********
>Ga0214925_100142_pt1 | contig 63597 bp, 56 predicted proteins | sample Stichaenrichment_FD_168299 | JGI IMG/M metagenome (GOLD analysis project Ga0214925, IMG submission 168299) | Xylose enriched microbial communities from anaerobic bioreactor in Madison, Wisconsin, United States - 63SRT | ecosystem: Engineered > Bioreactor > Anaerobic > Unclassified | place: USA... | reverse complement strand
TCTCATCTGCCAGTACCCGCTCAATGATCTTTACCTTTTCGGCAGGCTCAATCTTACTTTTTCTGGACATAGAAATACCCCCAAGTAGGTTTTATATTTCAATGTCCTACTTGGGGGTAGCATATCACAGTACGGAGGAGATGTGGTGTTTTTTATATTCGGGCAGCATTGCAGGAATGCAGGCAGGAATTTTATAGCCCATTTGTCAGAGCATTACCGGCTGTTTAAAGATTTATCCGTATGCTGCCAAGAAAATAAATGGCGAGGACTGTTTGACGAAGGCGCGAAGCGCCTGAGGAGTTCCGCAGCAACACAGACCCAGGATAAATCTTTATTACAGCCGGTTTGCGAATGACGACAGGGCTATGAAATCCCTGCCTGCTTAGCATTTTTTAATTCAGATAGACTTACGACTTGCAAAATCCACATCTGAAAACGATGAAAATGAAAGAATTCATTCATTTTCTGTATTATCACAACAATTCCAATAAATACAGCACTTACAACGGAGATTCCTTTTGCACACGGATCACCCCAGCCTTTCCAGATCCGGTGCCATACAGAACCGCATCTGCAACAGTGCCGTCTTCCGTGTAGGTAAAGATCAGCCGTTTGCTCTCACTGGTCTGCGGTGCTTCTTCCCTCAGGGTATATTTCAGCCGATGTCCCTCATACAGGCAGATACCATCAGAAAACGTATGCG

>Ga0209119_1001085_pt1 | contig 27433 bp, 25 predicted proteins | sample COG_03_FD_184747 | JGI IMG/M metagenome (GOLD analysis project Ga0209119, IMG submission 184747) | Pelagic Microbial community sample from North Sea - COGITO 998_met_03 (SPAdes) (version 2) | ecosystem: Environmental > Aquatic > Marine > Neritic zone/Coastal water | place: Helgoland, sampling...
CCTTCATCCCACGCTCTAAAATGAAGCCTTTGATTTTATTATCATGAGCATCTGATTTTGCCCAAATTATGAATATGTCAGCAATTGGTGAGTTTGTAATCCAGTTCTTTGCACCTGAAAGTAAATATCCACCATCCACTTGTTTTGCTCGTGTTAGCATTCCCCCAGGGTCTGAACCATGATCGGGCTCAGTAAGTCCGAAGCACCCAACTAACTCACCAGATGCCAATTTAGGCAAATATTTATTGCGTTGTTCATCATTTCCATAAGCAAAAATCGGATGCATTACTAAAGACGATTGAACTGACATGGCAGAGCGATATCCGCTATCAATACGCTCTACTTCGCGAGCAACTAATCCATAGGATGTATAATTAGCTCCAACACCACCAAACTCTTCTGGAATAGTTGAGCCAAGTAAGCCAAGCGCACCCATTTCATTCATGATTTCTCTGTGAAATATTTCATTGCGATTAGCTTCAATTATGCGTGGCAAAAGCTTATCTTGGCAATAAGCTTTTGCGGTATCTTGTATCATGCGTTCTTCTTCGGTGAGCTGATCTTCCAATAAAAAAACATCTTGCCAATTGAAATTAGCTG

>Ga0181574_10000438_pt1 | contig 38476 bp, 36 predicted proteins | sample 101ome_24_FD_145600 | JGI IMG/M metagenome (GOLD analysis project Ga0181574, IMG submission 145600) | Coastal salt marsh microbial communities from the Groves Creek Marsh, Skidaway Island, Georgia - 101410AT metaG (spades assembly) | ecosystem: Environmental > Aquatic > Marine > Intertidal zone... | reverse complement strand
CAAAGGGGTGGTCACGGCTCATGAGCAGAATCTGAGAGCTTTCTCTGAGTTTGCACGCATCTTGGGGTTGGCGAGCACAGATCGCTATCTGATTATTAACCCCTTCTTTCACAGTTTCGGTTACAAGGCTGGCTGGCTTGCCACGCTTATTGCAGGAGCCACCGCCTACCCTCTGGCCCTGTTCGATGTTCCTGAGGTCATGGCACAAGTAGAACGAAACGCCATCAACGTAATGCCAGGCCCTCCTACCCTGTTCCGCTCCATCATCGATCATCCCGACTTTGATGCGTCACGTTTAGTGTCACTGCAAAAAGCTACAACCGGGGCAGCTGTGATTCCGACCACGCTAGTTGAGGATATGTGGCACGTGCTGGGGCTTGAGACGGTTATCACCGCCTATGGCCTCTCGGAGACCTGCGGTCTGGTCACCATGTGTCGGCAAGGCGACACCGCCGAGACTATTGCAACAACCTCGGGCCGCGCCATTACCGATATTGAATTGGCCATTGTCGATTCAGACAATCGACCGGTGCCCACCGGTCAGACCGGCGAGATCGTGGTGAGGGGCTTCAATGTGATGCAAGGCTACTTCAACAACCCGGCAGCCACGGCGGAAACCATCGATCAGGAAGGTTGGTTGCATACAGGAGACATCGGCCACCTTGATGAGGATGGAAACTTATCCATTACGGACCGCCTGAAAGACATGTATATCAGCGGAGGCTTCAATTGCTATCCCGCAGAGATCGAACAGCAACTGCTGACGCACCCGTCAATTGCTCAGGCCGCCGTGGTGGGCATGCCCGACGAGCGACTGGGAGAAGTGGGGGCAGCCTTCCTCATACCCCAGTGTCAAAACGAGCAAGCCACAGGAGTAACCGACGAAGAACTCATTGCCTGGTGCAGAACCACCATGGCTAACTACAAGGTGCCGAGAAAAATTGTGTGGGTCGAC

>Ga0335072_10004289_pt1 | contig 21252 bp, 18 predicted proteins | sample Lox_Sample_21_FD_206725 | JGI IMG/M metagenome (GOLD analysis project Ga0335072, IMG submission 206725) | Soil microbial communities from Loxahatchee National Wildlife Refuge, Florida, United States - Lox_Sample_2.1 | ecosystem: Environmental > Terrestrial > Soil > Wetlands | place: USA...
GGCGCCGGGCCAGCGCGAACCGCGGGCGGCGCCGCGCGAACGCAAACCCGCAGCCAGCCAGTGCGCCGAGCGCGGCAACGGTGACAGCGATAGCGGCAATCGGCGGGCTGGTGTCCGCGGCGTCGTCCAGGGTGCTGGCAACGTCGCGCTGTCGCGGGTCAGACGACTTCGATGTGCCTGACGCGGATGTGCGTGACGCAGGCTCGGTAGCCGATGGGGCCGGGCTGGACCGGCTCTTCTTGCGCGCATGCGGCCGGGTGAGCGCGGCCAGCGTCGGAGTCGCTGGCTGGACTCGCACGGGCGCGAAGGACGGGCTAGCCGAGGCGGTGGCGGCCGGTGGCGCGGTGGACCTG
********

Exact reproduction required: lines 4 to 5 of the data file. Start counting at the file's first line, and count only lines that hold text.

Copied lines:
CCTTCATCCCACGCTCTAAAATGAAGCCTTTGATTTTATTATCATGAGCATCTGATTTTGCCCAAATTATGAATATGTCAGCAATTGGTGAGTTTGTAATCCAGTTCTTTGCACCTGAAAGTAAATATCCACCATCCACTTGTTTTGCTCGTGTTAGCATTCCCCCAGGGTCTGAACCATGATCGGGCTCAGTAAGTCCGAAGCACCCAACTAACTCACCAGATGCCAATTTAGGCAAATATTTATTGCGTTGTTCATCATTTCCATAAGCAAAAATCGGATGCATTACTAAAGACGATTGAACTGACATGGCAGAGCGATATCCGCTATCAATACGCTCTACTTCGCGAGCAACTAATCCATAGGATGTATAATTAGCTCCAACACCACCAAACTCTTCTGGAATAGTTGAGCCAAGTAAGCCAAGCGCACCCATTTCATTCATGATTTCTCTGTGAAATATTTCATTGCGATTAGCTTCAATTATGCGTGGCAAAAGCTTATCTTGGCAATAAGCTTTTGCGGTATCTTGTATCATGCGTTCTTCTTCGGTGAGCTGATCTTCCAATAAAAAAACATCTTGCCAATTGAAATTAGCTG

>Ga0181574_10000438_pt1 | contig 38476 bp, 36 predicted proteins | sample 101ome_24_FD_145600 | JGI IMG/M metagenome (GOLD analysis project Ga0181574, IMG submission 145600) | Coastal salt marsh microbial communities from the Groves Creek Marsh, Skidaway Island, Georgia - 101410AT metaG (spades assembly) | ecosystem: Environmental > Aquatic > Marine > Intertidal zone... | reverse complement strand